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The AAO notes that as new classes of drugs are developed, this coding system may be modified in the future by reassigning the blue color to a new class of drugs while keeping yellow for p-blockers. Abbreviation: AAO, American Academy of Ophthalmology.

The AAO notes that as new classes of drugs are developed, this coding system may be modified in the future by reassigning the blue color to a new class of drugs while keeping yellow for p-blockers. Abbreviation: AAO, American Academy of Ophthalmology.

the cap and bottleneck is provided by the manufacturer, and the container should not be dispensed if these are missing or there is evidence of prior removal and reapplication. The LDPE, MDPE, and HDPE resins used for the bottles and the dispensing tips cannot be autoclaved, and they are sterilized either by ^Co y-irradiation or ethylene oxide. The cap is designed such that when it is screwed tightly onto the bottle, it mates with the dispensing tip and forms a seal. The cap is usually made of a harder resin than the bottle, such as polystyrene or polypropylene, and is also sterilized by y-radiation or ethylene oxide gas exposure. A plastic ophthalmic package has been introduced that uses a special grade of polypropylene that is resistant to deformation at autoclave temperatures. With this specialized packaging, the bottle can be filled, the dispensing tip and cap applied, and the entire product sterilized by steam under pressure at 121°C.

The glass dropper bottle is still used for products that are extremely sensitive to oxygen or contain permeable components that are not sufficiently stable in plastic. Powders for reconstitution also use glass containers, owing to their heat-transfer characteristics, which are necessary during the freeze-drying process. The glass used should be USP type I for maximum compatibility with the sterilization process and the product. The glass container is made sterile by dry heat or steam autoclave. Amber glass is used for light resistance and is superior to green glass. A sterile dropper assembly is usually supplied separately. It is usually gas sterilized in a blister composed of vinyl and Tyvek, a fused, porous polypropylene material. The dropper assembly is made of a glass or LDPE plastic pipette and a rubber dropper bulb. The manufacturer carefully tests the appropriate plastic and rubber materials suitable for use with the product; therefore, they should be dispensed with the product. The pharmacist should place the dropper assembly aseptically into the product before dispensing and instruct the patient on precautions to be used to prevent contamination.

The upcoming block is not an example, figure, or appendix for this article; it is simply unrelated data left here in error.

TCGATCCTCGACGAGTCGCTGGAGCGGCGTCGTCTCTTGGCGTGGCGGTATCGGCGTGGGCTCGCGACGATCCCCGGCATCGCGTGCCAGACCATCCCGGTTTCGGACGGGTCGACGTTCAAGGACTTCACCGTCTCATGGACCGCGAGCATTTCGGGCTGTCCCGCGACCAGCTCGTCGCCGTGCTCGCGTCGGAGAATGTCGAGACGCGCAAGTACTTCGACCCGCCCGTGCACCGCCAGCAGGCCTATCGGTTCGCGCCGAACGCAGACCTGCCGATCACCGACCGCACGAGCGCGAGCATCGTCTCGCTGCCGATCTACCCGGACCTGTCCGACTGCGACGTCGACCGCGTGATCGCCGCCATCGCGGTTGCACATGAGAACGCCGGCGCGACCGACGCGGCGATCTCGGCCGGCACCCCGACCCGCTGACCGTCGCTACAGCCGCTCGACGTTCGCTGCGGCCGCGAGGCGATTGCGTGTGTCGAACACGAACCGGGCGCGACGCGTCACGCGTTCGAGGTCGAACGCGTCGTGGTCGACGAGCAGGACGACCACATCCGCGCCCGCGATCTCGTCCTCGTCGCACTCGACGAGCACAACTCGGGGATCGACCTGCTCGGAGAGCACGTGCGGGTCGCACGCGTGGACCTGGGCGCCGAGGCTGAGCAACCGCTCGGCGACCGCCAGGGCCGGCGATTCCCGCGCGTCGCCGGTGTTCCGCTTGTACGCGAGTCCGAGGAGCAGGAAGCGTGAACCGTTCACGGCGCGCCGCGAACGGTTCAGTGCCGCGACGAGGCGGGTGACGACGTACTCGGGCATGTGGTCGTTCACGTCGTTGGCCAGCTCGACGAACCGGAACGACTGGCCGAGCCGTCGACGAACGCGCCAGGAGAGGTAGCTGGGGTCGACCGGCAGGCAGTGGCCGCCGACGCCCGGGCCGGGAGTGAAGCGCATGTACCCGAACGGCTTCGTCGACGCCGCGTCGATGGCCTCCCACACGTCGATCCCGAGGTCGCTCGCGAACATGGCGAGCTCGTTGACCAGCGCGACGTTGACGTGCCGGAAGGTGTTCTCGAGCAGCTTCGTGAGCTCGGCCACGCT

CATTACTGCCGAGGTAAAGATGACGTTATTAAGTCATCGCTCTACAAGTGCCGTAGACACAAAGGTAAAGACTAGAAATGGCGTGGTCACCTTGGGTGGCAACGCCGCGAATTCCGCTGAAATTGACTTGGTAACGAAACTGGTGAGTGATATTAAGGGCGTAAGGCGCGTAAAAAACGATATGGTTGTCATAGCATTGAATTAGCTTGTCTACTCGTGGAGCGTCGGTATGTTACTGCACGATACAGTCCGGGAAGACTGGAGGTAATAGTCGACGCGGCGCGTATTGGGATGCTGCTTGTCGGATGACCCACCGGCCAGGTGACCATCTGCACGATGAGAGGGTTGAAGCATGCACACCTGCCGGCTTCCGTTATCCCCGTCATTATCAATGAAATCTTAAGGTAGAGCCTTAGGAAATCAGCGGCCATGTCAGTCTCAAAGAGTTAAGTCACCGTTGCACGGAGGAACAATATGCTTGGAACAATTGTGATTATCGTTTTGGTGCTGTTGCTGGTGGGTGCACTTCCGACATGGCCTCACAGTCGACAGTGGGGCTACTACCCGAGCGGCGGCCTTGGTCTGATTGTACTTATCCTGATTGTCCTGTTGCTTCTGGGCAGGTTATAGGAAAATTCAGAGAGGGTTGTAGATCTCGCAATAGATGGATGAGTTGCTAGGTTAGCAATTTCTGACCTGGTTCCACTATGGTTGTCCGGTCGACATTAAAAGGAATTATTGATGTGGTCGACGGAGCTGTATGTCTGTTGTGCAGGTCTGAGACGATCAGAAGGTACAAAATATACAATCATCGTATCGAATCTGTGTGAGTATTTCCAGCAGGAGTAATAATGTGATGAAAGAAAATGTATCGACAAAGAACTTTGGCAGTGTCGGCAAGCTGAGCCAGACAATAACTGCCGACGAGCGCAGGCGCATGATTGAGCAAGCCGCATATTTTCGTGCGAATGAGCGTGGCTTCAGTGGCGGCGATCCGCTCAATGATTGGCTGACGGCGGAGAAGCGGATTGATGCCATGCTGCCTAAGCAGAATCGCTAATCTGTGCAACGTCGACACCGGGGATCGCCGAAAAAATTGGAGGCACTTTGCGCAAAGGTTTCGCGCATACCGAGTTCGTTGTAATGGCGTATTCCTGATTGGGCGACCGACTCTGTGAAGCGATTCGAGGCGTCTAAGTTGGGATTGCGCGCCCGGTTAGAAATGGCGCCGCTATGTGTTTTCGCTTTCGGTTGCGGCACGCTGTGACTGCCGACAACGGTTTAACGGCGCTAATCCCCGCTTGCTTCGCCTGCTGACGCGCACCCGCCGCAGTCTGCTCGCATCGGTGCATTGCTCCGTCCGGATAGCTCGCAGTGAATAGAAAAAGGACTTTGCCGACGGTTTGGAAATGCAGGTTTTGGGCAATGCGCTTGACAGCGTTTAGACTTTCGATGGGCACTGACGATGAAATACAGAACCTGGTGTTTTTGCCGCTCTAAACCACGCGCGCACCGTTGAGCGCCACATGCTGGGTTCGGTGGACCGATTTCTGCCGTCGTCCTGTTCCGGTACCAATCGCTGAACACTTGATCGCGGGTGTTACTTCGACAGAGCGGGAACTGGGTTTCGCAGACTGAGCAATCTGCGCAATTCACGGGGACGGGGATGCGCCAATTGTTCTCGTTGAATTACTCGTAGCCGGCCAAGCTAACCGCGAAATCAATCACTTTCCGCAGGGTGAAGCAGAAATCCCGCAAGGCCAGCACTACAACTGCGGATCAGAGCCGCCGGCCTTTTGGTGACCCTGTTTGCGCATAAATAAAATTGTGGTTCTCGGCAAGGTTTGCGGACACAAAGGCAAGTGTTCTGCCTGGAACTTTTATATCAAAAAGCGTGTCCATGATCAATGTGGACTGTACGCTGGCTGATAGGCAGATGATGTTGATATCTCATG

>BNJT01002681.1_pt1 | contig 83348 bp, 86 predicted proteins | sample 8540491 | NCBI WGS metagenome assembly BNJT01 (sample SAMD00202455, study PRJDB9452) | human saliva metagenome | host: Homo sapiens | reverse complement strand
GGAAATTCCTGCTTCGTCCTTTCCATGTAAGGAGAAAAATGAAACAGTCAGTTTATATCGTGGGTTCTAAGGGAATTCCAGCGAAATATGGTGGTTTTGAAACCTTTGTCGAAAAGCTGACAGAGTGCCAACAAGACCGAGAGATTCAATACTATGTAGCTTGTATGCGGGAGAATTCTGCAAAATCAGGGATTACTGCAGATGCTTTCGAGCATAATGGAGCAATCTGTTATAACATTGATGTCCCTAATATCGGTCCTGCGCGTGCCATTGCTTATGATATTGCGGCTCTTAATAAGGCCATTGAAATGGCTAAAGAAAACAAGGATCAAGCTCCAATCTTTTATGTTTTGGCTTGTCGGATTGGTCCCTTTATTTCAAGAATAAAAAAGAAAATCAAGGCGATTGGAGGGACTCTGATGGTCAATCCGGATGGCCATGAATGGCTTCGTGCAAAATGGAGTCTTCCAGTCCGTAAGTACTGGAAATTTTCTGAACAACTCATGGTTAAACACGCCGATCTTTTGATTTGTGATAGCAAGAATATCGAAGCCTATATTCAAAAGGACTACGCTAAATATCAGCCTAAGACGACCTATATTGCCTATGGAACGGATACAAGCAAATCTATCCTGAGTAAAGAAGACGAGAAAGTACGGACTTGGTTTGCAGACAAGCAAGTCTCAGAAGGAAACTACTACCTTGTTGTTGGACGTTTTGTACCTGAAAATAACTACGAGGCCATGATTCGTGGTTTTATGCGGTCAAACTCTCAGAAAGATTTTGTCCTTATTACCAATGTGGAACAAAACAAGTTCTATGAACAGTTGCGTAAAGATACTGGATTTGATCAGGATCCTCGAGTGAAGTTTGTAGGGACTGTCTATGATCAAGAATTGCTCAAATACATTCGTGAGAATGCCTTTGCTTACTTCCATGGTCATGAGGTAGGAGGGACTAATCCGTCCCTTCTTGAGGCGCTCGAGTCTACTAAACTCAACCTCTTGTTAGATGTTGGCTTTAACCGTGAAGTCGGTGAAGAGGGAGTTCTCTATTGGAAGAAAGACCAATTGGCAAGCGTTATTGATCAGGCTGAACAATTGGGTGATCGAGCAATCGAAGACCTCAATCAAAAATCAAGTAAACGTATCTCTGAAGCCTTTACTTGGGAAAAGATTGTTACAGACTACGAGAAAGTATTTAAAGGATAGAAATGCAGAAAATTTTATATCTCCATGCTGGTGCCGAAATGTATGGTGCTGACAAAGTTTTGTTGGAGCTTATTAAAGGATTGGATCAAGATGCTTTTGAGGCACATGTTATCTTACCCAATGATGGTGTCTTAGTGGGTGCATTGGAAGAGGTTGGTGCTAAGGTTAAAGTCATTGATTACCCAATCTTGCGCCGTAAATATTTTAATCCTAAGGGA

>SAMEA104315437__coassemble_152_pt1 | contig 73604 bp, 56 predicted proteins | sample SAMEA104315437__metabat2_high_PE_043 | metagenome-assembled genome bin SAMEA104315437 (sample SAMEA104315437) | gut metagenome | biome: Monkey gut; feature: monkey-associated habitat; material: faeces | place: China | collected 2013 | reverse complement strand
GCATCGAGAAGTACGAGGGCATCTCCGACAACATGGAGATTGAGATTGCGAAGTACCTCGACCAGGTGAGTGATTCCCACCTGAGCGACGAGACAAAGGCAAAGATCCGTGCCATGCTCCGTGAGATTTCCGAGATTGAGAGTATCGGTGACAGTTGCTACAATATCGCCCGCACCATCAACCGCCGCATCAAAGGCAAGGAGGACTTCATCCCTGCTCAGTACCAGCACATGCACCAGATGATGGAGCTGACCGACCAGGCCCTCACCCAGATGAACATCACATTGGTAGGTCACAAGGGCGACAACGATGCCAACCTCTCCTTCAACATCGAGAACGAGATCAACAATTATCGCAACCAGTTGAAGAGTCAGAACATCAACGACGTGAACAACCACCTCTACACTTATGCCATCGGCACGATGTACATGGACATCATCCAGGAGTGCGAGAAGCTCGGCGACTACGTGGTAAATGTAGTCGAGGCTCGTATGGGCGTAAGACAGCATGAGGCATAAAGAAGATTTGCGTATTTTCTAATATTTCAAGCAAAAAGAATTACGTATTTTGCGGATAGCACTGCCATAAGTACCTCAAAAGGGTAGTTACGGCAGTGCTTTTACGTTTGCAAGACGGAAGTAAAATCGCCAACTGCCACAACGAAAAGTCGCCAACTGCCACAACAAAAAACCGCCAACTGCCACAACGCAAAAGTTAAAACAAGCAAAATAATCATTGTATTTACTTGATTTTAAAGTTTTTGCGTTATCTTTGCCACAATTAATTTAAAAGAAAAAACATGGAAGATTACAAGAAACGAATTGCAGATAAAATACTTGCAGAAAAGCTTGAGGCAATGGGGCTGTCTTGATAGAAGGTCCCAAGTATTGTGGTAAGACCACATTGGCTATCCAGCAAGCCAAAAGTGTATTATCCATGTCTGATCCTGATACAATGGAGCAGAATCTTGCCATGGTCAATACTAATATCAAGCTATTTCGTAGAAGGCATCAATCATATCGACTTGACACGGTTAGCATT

Multidose packaging of unpreserved topical drops In some cases it may be desirable to prescribe a product without an antimicrobial preservative for patients who exhibit sensitivity to various preservatives. This can be accomplished with the use of unit-dose containers but these usually contain more than that needed for a single use, so if the patient ignores the labeling and makes multiple use of the contents, there is increased risk for contamination. Recent product introductions of this type include the VISMED® multilubricant eyedrops from TRB CHEMMEDICA, who are marketing an innovative unpreserved multidose eye lubricant that contains a pump that needs to be primed prior to first use (http://www.trbchemedica.co.uk). The VISMED eyedrops contain a proprietary formulation of highly purified specific fraction of sodium hyaluronate. In this formulation, sodium hyaluronate due to its main physical characteristic, viscoelasticity, delivers a high viscosity between blinks and a low viscosity during blinking, ensuring efficient coating of the surface of the eye. In addition to being unpreserved, the pH of VISMED is adjusted to 7.3, similar to that of the natural tear film, for further potential patient comfort. The VISMED product is currently marketed in the European Union as a medical device under a CE mark, and a clinical trial sponsored by Lantibio Inc., Chapel Hill, North Carolina, U.S. is recruiting patients in the United States.

FDA regulations for ophthalmic liquids allow the use of unpreserved multidose packaging if the product is packaged and labeled in such a manner as to afford adequate protection and minimize the hazards resulting from contamination during use (21 CFR 200.50). Thus, the same unit-dose containers can be modified to use a resealable cap and the labeling modified to limit the usage to a minimum number of doses such as to discard after 12 hours from initial use and limit the content volume to the expected number of doses with only a small overfill if necessary. It may be necessary to use a secondary package to retard moisture vapor transmission significantly, depending on the surface to volume ratio of the primary package.

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